France tightens restrictions amid Omicron surge

France has announced tighter Covid restrictions amid concerns over the Omicron variant.

From 3 January, remote working will become compulsory for those who can and public gatherings will be limited to 2,000 people for indoor events.

The news comes as France recorded more than 100,000 new infections on Saturday - the highest number reported in the country since the pandemic began.

But France's prime minister did not bring in a New Year's Eve curfew.

Countries across Europe are tightening restrictions as infections rise and the new Omicron variant spreads through the continent.

Studies suggest the strain is milder than Delta, with a 30% to 70% lower chance of infected people ending up in hospital. But there are fears the sheer number of cases could overwhelm hospitals.

French Prime Minister Jean Castex told reporters the pandemic felt "like a film without an ending" as he unveiled the new measures at a news conference following a crisis cabinet meeting.

Health Minister Olivier Véran said coronavirus infections were doubling every two days, warning of a "mega wave" of new cases.

 

The new rules also include limits on outdoor public gatherings - which will be restricted to 5,000 people - and a ban on eating and drinking on long distance transport.

Nightclubs will remain closed until further notice and cafés and bars will be able to provide table service only. Employees who work from home will have to do so at least three days a week. Mask-wearing will become compulsory in city centres.

The government is also shortening the length of time between booster shots from four months after the last vaccination to three months.

France's planned vaccine pass - which will require proof of vaccination, not just a negative test, to enter public spaces - will come into effect from 15 January, if parliament approves a draft bill.

But Mr Castex did not introduce a full lockdown or New Year's Eve curfew. Schools will also reopen as planned on 3 January.

According to the country's coronavirus dashboard, France currently has an average of more than 70,000 new daily infections.

On Monday, more than 1,600 new hospitalisations were recorded, bringing the total number of people in hospital as a result of Covid-19 to 17,000, according to data from France's public health authority.

Elsewhere in Europe, additional restrictions were announced in Germany and Greece as governments seek to stem the tide of positive cases.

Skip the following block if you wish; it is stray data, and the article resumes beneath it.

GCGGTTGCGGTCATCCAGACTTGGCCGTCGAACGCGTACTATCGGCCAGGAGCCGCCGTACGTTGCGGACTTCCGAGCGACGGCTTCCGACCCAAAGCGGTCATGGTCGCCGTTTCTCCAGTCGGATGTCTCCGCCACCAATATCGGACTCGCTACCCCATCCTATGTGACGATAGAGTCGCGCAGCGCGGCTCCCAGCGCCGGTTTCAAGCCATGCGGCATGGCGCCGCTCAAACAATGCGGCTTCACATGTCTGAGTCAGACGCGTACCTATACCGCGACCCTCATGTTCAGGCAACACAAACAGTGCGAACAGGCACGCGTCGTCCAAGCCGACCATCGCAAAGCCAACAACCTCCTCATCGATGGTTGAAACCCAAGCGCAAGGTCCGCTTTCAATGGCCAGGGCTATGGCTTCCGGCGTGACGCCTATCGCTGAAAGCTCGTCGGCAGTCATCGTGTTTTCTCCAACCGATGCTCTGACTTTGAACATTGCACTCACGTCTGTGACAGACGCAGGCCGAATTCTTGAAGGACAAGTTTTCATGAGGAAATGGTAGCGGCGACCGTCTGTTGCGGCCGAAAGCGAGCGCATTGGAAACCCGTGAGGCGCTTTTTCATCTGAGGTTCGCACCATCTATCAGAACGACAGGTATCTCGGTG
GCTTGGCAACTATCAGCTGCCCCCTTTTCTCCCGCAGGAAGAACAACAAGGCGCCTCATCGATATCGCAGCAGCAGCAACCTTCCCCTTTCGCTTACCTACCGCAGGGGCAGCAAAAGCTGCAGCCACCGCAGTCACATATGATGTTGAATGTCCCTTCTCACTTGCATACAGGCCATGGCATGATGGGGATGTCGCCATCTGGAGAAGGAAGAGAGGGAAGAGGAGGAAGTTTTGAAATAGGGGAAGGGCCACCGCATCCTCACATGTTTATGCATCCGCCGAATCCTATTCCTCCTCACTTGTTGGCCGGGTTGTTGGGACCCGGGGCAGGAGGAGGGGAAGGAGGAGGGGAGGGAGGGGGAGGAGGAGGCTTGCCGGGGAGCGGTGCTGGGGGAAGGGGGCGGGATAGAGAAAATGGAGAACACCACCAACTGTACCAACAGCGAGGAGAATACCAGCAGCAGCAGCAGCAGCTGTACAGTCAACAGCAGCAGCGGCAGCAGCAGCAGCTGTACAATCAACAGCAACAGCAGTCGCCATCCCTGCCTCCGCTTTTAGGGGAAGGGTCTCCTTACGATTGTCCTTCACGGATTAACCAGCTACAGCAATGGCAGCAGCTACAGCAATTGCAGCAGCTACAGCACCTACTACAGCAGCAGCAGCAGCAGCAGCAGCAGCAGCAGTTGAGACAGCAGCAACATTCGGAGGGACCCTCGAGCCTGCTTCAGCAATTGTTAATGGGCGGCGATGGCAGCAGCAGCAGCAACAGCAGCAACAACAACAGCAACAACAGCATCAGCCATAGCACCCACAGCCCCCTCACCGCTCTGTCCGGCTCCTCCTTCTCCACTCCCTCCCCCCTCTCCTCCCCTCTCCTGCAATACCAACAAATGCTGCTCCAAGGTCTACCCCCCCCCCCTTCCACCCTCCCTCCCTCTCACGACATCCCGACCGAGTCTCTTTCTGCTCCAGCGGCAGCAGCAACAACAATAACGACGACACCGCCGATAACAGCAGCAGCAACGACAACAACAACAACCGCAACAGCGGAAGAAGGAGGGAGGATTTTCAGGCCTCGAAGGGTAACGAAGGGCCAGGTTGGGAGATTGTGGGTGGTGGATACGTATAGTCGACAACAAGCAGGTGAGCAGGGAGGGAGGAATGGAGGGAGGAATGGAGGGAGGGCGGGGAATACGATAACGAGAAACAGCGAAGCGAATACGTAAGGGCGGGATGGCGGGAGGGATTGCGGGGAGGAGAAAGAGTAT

Gatherings in Germany have been restricted and gyms, swimming pools, nightclubs and cinemas will be closed to the public in several states. Private gatherings of vaccinated people will also be limited to a maximum of 10.

Local media report that at least 10 police officers were injured and around 100 protesters were arrested in the German town of Bautzen on Monday as people took to the streets to ​protest against new measures.

From 3 January, the Greek government will require bars and restaurants to close by midnight and tables will be limited to six customers. Venues will not be allowed to cater for standing customers, and if they do not comply, music will be banned in those establishments, the Reuters news agency reported.

Denmark - a country of 5.8 million people - currently has the world's highest infection rate, with 1,612 cases per 100,000 people. Seven deaths were recorded in the last 24 hours. It has closed cultural attractions and limited opening hours in bars and restaurants in a bid to stem new infections.

And before Christmas, Iceland cut the number of people allowed at gatherings amid soaring case numbers. Until mid-December the island nation had never reported more than 200 daily cases, but in the past 24 hours it has registered a record 672 infections.

In contrast, in the UK, the Health Secretary Sajid Javid has said no further Covid restrictions will be implemented in England before the new year. But he said people should "remain cautious" and celebrate outside on New Year's Eve if possible.

Both England and Scotland reported record cases over Christmas.

 

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